Economist Benoît Cœuré spent 7 years on the Executive Board of the European Central Bank. He is now in charge of the innovation division of the Bank for International Settlements. In an interview for the Swiss daily Le Temps, he explains the BIS’ position vis-à-vis digital currencies.
Cash will not disappear
Like Christine Lagarde, Benoît Cœuré does not believe in a cashless society. He even states that citizens should be able to choose the means of payment they prefer.
“I believe that private and public money, on the one hand, and digital and physical means, on the other, will continue to coexist. »
The disappearance of coins and notes would be a factor of financial exclusion. He cites the case of those who cannot afford to buy a smartphone to use digital central bank money.
According to him, the measures taken to combat Covid-19 have favoured contactless payments. However, he points out that the likelihood of transmission of the virus through banknotes is low. This crisis therefore does not call into question the use of cash, as some had suggested.
Cryptos, an underestimated phenomenon
Facebook’s stablecoin project (Libra) has been a real shock to central banks. They would have made the mistake of “taking the cryptomoney from above”:
“Libra was a kind of alert for the central bankers, who were taking the phenomenon of cryptomoney from above. They didn’t consider them as ‘real’ currencies. »
For Benoît Cœuré, cryptos could partly replace public money. But there is one condition: their value must be stabilised. It is then the stablecoins that form the link between the concepts of cryptomoney and central bank money. The popular craze for cryptos is a sign of a lack of confidence in the financial system:
“The attraction for cryptos reveals the mistrust of a part of society towards the traditional financial system and shows that we have not finished our work as regulators. »
Obviously, we are interested in this unfinished regulatory work. Unfortunately, Benoît Cœuré has not been very forthcoming.
The role of central banks
According to the economist, it is not a question of banning initiatives, like Libra, but of regulating them. The axes of regulation: financial stability, protection of personal data and the fight against money laundering. The balance between respect for privacy and the fight against money laundering will determine the degree of anonymity desired. This choice is not a matter for central banks, but a political decision.
There is no urgent need to create a central bank cryptomonnaie. It is above all necessary to regulate the issuance of cryptomoney and stablecoins:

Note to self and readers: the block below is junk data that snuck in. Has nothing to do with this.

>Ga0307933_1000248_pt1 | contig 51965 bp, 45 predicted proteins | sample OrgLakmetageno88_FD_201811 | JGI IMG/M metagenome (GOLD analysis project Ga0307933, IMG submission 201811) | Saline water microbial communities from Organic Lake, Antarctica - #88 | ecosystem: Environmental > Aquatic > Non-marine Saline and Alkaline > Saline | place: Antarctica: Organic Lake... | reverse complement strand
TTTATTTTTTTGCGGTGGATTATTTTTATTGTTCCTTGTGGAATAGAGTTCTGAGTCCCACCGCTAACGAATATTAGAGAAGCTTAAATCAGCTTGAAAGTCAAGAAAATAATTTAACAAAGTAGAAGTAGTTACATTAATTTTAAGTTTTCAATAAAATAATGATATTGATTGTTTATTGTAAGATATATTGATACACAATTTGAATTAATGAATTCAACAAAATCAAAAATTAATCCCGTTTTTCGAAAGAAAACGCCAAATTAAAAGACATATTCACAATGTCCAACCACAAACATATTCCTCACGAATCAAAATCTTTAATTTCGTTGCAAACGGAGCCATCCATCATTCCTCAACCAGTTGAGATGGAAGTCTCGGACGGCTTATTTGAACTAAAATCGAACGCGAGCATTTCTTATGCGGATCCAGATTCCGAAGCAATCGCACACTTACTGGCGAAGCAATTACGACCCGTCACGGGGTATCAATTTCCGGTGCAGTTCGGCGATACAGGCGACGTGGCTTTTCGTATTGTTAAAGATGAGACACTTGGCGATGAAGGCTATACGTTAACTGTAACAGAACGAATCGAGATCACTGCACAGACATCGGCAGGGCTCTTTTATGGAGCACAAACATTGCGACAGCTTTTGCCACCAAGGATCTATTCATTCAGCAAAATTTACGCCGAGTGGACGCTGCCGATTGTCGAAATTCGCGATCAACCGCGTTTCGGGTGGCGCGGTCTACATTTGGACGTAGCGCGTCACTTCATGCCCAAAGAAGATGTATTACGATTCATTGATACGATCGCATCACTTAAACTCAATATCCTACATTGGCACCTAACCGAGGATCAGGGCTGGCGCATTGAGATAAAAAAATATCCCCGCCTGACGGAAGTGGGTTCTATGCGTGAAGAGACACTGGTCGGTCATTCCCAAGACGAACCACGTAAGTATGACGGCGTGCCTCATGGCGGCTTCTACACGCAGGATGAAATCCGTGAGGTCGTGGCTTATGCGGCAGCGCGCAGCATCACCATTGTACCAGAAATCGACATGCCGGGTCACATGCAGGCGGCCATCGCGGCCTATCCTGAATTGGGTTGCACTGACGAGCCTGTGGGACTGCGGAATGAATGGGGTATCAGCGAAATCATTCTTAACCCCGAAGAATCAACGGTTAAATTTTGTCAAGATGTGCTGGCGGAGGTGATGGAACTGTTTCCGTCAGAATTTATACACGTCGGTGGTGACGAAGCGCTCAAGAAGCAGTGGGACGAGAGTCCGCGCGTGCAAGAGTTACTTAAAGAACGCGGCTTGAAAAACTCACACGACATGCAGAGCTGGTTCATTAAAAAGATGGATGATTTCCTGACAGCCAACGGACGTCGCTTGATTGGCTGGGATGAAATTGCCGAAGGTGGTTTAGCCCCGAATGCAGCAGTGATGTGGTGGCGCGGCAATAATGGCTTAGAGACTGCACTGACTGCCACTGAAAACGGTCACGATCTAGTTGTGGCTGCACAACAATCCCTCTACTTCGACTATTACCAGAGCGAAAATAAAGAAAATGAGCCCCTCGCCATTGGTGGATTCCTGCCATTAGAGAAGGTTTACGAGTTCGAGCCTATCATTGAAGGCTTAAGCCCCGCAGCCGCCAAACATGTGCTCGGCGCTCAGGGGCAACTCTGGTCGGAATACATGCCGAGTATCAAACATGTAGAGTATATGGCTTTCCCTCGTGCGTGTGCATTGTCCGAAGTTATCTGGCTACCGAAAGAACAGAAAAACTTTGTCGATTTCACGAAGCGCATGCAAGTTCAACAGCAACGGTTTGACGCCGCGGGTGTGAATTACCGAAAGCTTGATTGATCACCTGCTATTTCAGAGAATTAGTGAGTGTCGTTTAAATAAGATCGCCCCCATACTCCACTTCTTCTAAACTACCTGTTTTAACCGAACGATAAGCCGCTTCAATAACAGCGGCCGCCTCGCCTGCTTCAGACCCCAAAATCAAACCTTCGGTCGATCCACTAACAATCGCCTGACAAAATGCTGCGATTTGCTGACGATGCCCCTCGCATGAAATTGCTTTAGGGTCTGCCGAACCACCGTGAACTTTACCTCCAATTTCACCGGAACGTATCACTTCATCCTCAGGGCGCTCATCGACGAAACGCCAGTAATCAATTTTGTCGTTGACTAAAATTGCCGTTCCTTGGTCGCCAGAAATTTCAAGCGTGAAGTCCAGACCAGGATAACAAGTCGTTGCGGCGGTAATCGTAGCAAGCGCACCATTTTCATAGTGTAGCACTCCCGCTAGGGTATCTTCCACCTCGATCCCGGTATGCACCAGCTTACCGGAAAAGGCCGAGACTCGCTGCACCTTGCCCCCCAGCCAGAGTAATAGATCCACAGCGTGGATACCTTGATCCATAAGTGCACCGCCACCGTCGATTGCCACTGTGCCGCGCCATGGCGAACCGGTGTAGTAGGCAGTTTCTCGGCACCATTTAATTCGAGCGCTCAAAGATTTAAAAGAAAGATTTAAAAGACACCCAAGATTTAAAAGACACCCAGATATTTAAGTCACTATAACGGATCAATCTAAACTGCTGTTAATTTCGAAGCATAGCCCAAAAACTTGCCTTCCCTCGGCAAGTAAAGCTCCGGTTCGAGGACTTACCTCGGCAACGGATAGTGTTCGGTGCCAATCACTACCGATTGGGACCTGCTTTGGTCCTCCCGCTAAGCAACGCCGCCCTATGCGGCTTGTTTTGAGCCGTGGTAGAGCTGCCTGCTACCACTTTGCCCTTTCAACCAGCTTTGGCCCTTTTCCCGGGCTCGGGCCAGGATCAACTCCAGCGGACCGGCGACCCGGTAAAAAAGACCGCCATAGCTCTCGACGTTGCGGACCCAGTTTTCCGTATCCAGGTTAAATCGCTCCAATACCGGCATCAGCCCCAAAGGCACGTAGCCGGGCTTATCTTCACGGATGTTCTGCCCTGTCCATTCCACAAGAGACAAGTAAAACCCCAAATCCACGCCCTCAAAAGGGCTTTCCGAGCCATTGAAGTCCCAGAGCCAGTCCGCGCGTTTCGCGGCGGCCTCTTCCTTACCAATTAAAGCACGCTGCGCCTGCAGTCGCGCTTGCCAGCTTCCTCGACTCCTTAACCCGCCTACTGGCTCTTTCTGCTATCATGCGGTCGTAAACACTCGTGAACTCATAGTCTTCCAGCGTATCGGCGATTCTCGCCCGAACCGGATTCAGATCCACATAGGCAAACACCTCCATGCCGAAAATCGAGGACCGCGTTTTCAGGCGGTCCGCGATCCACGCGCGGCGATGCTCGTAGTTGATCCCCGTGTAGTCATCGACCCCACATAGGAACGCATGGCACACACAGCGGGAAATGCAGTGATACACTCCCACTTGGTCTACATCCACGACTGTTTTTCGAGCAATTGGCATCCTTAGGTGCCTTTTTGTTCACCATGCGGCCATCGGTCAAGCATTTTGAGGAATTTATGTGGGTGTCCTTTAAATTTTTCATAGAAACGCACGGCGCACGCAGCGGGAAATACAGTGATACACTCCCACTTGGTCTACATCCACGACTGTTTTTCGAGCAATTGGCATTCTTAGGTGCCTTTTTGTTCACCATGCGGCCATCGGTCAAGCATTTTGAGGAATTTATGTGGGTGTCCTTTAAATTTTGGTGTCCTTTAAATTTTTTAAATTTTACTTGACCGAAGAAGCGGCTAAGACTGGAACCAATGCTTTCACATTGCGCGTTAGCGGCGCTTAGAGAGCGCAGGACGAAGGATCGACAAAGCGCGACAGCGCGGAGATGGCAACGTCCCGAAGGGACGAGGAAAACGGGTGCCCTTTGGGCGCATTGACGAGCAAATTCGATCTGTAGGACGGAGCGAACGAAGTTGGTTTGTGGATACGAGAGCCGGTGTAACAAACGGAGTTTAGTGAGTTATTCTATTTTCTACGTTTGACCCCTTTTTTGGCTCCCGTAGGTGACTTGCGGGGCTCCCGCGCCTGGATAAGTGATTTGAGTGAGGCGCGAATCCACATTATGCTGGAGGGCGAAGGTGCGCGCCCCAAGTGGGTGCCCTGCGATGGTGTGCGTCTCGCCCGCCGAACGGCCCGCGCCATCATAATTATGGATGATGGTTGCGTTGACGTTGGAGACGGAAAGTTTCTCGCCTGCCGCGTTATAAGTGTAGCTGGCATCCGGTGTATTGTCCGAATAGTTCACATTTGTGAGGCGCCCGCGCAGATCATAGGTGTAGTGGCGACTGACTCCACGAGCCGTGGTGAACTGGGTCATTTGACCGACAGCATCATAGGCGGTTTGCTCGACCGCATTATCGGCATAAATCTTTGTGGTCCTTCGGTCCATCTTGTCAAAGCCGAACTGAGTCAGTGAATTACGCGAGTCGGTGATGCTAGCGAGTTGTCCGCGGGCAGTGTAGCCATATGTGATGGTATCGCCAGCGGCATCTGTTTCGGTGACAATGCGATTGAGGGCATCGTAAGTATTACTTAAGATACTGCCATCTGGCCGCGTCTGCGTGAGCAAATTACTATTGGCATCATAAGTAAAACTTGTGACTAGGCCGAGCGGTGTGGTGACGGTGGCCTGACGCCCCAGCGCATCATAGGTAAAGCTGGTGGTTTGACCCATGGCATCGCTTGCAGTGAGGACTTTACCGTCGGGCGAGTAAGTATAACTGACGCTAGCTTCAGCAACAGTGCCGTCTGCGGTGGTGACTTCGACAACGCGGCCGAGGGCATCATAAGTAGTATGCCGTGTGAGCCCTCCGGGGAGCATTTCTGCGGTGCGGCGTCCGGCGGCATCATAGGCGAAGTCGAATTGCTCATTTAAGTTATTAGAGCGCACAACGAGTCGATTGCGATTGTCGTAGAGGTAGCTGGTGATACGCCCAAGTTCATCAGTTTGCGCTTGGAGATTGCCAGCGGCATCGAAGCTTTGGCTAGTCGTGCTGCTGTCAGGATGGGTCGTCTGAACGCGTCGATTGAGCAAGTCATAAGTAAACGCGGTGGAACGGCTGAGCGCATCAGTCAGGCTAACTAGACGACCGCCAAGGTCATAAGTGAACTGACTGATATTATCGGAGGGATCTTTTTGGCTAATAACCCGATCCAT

“The urgency is to build a solid regulatory framework for cryptoskills and stable corners. Issuing digital central bank money is less urgent, because payment systems work well. …] The payments systems have held up very well, thanks to the support provided by the central banks. »
Benoît Cœuré refers here to the various asset buyback programs implemented in recent years. An unconventional policy, but one that is very much a saving grace. The fact that the Fed now buys corporate bonds (CMBS) is an “innovation” for the former ECB. But it is interesting to note that he believes that the overwhelming role taken by central banks could endanger the banking system:
“If a central bank’s digital money becomes easily accessible to the general public, will citizens prefer to deposit their cash in their bank or at the central bank? This could weaken the banking system. »
Sleep well! BIS stabilises the financial system
Benoît Cœuré also mentions, in the interview, the role of the BIS Innovation Pole, that his department, created in 2019, is there to help central banks test different technologies. They do not concern all payment systems. Thus, open banking and banking supervision are at the heart of its concerns. Technologies such as artificial intelligence or machine learning will be used in the future.
The Bank for International Settlements was originally created to ensure the settlement of claims imposed on Germany by the Treaty of Versailles. Nicknamed the “truly useless bank” in the early 1930s, its role has since changed and its power is unparalleled. The private institution now counts 62 central banks among its shareholders. It sets global financial standards through the Financial Stability Board, IADI and IAIS.
Although Benoît Cœuré is a bit of a talker, we will nevertheless remember that the priority of our supranational bodies is not to issue an MNBC/CBDC. The regulation of cryptomoney in general and of the stablecoins in particular is imminent. As for the very positive opinion of the central banks on their monetary policy, there is no doubt that the digital banknote printing plate will heat up.